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Summary:

Get your G1 playing pieces ready for the next round of Risk because Android is marching further into the EU territories. I don’t know if T-Mobile has a “Total World Domination” objective, but I wouldn’t underestimate any mobile army. Case in point: spies in the Android […]

t-mobile-g1Get your G1 playing pieces ready for the next round of Risk because Android is marching further into the EU territories. I don’t know if T-Mobile has a “Total World Domination” objective, but I wouldn’t underestimate any mobile army. Case in point: spies in the Android developer community have intercepted and decoded the following message:

“I’m writing to let you know that Android Market will become available to users in Germany, Austria, Czech Republic, Netherlands, and Poland in the coming weeks. You can now target these countries for your application(s) via the publisher website at market.android.com/publish. As we add support for additional countries, we will send out subsequent notifications to you.”

Clearly, the strategic command has delivered orders so it should be a few short weeks before we see hordes of T-Mobile G1 handsets delivered from local quartermasters.

All joking aside, T-Mo is making a big, and expected push here. What I didn’t expect was the pricing model for the Android-based handset. In the case of Germany for example, a subsidized G1 is expected to cost a mere Euro out of pocket, provided the customer commit to a two-year service plan. Now that subsidization model is standard fare here in the U.S., but I thought it was considered undesirable in Europe.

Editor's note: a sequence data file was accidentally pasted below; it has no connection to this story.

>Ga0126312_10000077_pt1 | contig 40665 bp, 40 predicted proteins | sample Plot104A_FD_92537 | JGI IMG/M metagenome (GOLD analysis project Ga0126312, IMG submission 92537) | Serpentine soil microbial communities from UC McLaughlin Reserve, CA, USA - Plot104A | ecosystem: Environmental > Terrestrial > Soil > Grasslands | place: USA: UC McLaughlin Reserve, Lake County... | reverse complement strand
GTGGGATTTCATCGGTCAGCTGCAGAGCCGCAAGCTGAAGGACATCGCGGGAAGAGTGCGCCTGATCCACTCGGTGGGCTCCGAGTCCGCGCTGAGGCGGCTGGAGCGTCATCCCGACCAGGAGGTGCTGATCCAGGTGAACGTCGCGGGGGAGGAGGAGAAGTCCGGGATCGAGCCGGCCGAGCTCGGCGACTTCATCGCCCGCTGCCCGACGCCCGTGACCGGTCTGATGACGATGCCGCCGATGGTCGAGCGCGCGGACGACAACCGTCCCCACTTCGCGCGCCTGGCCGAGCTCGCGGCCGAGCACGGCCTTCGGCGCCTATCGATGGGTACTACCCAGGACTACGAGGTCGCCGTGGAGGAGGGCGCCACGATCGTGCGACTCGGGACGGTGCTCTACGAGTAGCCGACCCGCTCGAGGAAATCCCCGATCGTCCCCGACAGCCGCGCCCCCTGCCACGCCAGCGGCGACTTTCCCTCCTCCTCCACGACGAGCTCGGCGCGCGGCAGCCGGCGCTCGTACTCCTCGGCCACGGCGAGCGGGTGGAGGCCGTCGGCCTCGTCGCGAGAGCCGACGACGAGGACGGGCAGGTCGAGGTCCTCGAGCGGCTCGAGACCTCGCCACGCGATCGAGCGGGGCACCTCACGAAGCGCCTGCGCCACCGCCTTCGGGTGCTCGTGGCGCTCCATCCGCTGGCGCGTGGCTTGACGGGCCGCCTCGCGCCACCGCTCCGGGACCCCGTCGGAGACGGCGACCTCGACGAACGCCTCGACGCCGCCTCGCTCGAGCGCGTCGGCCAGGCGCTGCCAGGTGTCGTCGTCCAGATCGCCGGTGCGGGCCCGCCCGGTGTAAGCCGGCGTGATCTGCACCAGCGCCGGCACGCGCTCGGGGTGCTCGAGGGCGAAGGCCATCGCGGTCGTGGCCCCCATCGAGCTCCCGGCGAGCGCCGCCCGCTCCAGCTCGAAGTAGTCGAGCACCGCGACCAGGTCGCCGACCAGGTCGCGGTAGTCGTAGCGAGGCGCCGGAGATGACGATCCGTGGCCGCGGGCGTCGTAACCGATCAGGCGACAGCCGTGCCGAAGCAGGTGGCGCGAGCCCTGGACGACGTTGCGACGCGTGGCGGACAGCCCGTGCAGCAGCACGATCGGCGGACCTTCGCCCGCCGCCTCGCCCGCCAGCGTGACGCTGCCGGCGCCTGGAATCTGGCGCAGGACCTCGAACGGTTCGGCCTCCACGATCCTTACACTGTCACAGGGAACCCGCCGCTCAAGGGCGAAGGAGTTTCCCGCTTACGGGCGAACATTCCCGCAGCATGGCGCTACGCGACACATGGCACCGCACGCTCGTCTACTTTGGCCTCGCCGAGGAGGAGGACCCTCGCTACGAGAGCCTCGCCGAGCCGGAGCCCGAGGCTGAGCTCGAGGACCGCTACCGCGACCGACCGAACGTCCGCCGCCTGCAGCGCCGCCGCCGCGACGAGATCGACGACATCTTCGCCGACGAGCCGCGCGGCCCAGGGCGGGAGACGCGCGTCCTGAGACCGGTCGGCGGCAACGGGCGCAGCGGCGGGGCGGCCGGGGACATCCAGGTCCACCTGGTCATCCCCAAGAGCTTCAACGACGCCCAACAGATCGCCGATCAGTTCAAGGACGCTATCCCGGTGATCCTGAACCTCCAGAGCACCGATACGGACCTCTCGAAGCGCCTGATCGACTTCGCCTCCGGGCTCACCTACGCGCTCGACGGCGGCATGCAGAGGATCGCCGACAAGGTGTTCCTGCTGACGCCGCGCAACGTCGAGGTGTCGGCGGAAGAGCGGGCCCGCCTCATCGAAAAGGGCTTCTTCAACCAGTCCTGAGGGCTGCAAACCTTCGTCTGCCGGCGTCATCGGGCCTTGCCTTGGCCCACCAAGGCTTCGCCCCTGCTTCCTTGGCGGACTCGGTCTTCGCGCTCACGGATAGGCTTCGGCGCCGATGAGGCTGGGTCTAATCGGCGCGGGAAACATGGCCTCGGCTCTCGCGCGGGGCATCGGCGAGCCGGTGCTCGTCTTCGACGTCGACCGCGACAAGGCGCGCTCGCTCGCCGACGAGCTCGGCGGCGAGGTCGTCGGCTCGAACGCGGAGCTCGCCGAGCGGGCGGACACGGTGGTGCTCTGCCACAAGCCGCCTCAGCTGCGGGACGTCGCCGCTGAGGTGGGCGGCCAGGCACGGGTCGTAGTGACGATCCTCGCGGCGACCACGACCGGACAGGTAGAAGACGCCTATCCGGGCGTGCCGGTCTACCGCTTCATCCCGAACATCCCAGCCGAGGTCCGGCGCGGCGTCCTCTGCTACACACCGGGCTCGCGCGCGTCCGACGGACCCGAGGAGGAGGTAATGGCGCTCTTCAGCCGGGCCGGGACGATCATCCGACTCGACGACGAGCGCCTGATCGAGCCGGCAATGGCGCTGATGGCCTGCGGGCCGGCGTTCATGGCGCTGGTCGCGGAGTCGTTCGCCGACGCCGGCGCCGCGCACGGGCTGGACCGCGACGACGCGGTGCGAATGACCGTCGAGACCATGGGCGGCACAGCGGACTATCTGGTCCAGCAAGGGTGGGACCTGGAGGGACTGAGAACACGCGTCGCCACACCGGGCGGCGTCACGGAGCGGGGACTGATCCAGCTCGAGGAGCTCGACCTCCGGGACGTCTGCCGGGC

I’m trying to figure out why T-Mobile is taking this route, at least in Germany. You’d think that a handset based on open source and offering great synergy with the cloud would sell itself at an unsubsidized price. Then again, it looks like T-Mobile went a similar route in the U.K., tying the “free” phone to one of many possible web’n’walk-type plans. Last I checked, those were 18-month plans with no option to purchase the phone directly at the full price. Any comments or corrections on my info from our readers overseas?

  1. T-Mo subsidizes all sorts of things in Germany, from cell phones, to netbooks, to laptops. For cell phones, of course, you have to sign a contract for phone service. For PCs, I believe they require a “Web-n-Walk” data contract. Cell phones are usually 1 Euro with a contract. PCs usually have some percentage of the price knocked off with a data contract.

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  2. Kevin, I don’t know what you mean by saying that subsidization was “undesirable” in Europe. It is quite common here in Germany…?

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  3. Actually it’s quite normal to sell phones for cheap in exchange for commiting to a two-year plan in europe…well, at least in czech rep.
    But there is always second option – paying more for phone, but without any commitment..

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  4. Yeah, in the Netherlands it’s also quite common to sell phones with an one or two-year plan. Even in combination with subsidized gifts like a netbook, nintendo ds, psp, et cetera.